Which Joe gave his name to ‘sloppy joes’? We look at five interesting sandwiches and their lexical origins.
1A grey alloy of tin with copper and antimony (formerly, tin and lead)‘these lockets are made of gold, silver, or pewter’as modifier ‘pewter tankards’
- ‘The traditional alloy of pewter most widely used into the 17th Century consisted of tin and copper with small amounts of other elements.’
- ‘Their enterprise really began to grow after they switched from silver to pewter, an alloy of lead and tin.’
- ‘The reproduction industry did not focus attention on wrought iron as it did on pewter, brass and copper.’
- ‘Modern pewter is mostly tarnish-resistant alloys of about 90% tin with antimony or copper.’
- ‘Originally, pewter was defined as an alloy of tin and lead, but to avoid toxicity and dullness of finish, lead is excluded from modern pewter.’
- 1.1 Utensils made of pewter.‘the kitchen pewter’
- ‘Byard arranged for many shipments of antique furniture, brass, and pewter to be sent to Shelburne for Webb to consider for purchase.’
- ‘Both the pewter and Sheffield Plate collections benefited from large bequests particularly that of Colonel Croft Lyons.’
- ‘Over the centuries the techniques of making all forms of metal ware: pewter, copper, brass and bronze, iron and steel, have varied.’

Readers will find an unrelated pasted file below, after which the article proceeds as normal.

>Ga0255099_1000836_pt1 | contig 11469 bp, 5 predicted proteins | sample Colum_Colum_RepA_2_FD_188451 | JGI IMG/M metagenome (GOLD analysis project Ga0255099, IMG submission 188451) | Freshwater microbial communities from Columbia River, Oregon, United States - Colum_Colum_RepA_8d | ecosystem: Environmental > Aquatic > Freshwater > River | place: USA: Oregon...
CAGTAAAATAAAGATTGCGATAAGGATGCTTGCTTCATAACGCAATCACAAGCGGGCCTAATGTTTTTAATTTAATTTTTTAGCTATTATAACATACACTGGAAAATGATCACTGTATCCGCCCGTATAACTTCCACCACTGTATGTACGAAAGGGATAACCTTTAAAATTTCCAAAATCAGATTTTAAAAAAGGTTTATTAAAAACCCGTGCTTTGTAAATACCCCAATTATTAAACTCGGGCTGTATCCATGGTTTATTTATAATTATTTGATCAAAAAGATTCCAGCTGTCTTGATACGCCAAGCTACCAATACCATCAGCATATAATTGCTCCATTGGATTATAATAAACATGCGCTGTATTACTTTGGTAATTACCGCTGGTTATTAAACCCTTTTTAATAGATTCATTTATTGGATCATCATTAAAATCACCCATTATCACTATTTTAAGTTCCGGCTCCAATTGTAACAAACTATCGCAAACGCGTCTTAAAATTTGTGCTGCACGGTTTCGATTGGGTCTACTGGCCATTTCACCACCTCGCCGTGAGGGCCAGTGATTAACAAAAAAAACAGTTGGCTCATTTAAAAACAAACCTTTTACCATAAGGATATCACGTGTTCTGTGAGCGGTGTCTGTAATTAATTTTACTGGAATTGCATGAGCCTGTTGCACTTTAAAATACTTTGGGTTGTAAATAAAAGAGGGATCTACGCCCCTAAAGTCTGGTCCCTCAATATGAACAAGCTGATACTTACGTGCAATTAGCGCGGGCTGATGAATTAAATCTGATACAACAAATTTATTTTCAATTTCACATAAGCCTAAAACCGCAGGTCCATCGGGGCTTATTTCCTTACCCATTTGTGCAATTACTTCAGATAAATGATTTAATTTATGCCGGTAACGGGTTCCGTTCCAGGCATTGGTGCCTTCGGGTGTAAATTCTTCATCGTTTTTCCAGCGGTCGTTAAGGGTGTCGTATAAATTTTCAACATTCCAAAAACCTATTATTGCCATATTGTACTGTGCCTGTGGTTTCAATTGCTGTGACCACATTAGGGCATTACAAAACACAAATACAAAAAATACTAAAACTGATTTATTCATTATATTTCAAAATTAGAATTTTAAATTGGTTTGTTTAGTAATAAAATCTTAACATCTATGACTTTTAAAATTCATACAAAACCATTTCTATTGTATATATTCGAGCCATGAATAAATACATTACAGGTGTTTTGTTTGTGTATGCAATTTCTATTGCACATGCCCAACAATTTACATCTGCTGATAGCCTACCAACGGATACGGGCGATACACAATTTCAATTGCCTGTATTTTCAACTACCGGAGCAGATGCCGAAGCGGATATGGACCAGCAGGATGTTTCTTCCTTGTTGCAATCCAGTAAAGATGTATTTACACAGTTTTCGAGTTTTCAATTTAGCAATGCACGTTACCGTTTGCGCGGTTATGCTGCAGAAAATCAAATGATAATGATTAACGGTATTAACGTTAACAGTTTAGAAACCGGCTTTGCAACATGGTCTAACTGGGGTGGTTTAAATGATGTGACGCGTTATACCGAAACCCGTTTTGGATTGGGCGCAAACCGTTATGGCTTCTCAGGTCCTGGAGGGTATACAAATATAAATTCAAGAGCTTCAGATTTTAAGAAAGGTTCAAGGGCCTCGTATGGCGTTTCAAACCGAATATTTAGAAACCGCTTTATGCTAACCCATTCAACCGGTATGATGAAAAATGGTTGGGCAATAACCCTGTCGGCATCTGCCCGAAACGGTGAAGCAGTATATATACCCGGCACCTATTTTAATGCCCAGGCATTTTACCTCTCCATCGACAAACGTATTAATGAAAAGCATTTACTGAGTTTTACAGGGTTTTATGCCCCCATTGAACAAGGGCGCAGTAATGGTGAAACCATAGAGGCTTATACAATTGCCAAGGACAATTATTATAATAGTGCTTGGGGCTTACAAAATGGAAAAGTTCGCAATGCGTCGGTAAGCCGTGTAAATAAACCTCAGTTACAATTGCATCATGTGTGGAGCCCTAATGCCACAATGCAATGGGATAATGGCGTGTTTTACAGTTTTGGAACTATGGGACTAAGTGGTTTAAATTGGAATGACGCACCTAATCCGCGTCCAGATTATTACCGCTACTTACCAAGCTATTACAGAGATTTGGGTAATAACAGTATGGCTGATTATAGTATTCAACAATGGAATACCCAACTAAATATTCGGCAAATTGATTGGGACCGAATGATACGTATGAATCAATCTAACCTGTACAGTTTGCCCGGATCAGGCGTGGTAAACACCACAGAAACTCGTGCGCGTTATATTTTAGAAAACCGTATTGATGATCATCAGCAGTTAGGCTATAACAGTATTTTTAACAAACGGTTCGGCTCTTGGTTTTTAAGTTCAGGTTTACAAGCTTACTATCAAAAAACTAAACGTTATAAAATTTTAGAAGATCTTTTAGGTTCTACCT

- 1.2 A shade of bluish or silver grey.as modifier ‘a pewter sky’
- ‘Snow swirled around them in little eddies, and the sky was the flat dark grey of pewter.’
- ‘The redhead looked around, the slowly rising moon casting him all silver and pewter and bronze.’
- ‘It is sapphire against the pale silver wash of the sky and pewter against the amber of the towering hills that he adds in next.’
- ‘There was no bridge, but flat ferry-rafts winched their way across it on heavy cables, and icy, slate-gray water gurgled under a dull, pewter sky.’
- ‘Exterior finishes are available in polished brass, antique brass, brushed nickel, pewter, satin black and matte gold tones.’
Middle English: from Old French peutre, of unknown origin.
We take a look at several popular, though confusing, punctuation marks.
From Afghanistan to Zimbabwe, discover surprising and intriguing language facts from around the globe.
The definitions of ‘buddy’ and ‘bro’ in the OED have recently been revised. We explore their history and increase in popularity.